The island of Ireland is the third largest island in Europe.  It is divided into two countries: The Republic of Ireland and Northern Ireland. Northern Ireland is part of the United Kingdom. The Republic of Ireland is part of the EU, and its currency is the Euro. Dublin is the capital of the Republic of Ireland and is located on the eastern coast of the island. Since our visit was short we decided to explore the city. If you have an extra day then we would recommend a day trip into the countryside.  You can do these trips on your own or as part of a tour.

Our daughter dancing in Merrion Square Park Photo by Curt Petrucelli

Our daughter dancing in Merrion Square Park
Photo by Curt Petrucelli

We spent two days meandering through the city and seeing some of the major sights. We walked through Merrion Square Park and saw the War Memorial dedicated to the Irish Armed Forces. We visited the wonderful Georgian city park, St. Stephen’s Green, built as a gift to the Dublin people from the Guinness family. We walked to the river Liffey and crossed it at different bridges including the famous Ha’Penny Bridge. The bridge, built in the 18th century, was called Ha’Penny after the half penny toll that was charged to cross it. There no longer is a toll but the name remains.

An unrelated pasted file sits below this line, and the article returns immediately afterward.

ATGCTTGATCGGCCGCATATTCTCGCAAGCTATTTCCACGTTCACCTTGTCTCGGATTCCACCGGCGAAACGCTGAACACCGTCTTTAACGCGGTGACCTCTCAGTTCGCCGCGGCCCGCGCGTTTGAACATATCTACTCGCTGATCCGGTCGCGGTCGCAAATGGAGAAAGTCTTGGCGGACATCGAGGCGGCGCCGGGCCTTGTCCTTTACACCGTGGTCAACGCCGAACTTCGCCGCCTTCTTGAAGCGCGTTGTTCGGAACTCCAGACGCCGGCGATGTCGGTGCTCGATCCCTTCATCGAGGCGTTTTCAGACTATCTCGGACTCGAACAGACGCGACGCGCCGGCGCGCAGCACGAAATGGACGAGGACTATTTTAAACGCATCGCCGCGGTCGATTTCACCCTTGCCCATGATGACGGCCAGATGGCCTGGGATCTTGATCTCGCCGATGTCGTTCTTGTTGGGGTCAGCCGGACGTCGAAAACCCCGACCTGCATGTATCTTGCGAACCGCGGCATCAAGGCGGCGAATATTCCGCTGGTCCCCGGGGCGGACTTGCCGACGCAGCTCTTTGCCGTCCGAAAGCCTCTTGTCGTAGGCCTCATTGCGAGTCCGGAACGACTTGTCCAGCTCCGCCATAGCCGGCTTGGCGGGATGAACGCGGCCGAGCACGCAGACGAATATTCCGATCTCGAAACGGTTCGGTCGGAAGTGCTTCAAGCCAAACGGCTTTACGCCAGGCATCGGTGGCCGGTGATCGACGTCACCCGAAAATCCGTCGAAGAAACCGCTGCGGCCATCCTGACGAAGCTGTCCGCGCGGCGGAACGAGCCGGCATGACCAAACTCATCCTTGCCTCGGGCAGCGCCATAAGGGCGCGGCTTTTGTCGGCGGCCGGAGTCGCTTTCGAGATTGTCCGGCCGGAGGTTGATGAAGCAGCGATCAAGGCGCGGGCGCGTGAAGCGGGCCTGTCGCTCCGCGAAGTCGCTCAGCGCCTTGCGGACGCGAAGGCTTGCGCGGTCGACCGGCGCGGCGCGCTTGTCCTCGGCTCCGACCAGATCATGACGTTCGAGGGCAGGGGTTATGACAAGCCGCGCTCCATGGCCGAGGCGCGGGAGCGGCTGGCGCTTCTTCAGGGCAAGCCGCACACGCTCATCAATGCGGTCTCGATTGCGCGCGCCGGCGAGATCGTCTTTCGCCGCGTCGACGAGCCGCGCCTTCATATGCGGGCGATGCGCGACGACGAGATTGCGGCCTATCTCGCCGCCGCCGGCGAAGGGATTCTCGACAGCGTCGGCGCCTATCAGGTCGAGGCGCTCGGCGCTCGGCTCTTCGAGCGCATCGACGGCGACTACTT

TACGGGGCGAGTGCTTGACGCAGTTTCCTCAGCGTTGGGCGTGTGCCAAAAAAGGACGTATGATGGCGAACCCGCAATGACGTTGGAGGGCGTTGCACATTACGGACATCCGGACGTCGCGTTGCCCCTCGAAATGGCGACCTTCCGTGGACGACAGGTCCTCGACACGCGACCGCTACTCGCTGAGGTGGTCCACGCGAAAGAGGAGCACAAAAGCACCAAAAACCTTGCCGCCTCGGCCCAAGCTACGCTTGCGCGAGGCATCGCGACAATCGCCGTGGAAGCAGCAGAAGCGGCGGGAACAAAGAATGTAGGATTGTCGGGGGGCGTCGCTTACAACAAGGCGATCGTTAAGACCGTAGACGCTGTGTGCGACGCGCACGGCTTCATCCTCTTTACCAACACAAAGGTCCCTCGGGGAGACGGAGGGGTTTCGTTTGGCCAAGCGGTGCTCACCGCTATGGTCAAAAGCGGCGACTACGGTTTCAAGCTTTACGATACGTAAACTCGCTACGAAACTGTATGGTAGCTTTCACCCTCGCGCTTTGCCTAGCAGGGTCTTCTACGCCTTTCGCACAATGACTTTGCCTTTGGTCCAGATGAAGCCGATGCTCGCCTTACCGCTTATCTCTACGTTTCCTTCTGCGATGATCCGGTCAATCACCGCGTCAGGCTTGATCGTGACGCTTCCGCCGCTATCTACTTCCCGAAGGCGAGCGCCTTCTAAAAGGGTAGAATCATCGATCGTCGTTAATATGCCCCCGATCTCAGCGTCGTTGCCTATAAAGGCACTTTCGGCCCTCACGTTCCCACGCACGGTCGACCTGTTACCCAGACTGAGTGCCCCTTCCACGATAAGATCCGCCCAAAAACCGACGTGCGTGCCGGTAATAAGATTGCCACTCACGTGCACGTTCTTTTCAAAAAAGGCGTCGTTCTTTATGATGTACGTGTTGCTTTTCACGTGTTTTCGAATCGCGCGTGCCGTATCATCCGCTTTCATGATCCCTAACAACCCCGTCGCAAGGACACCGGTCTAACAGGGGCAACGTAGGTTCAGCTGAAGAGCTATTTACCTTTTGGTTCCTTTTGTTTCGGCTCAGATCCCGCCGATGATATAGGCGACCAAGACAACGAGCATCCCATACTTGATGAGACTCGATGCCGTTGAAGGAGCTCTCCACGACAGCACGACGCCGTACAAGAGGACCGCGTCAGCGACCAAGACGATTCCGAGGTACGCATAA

The Ha'Penny Bridge

The Ha’Penny Bridge

From there we went to visit Trinity College founded in 1592 by Queen Elizabeth I. Many famous people have graduated from Trinity College like Swift, Wilde and Beckett, and continues to be today one of Ireland’s most prestigious universities.

The Trinity College Library where The Book of Kells is kept.

The Trinity College Library where The Book of Kells is kept.

The college grounds are very pretty but what took my breath away was the Long Room in the Trinity College Library. It was so dramatic yet inviting and warm. There was something so compelling about this room that made you want to take the books out and page through them.

The Long Room in the Library of Trinity College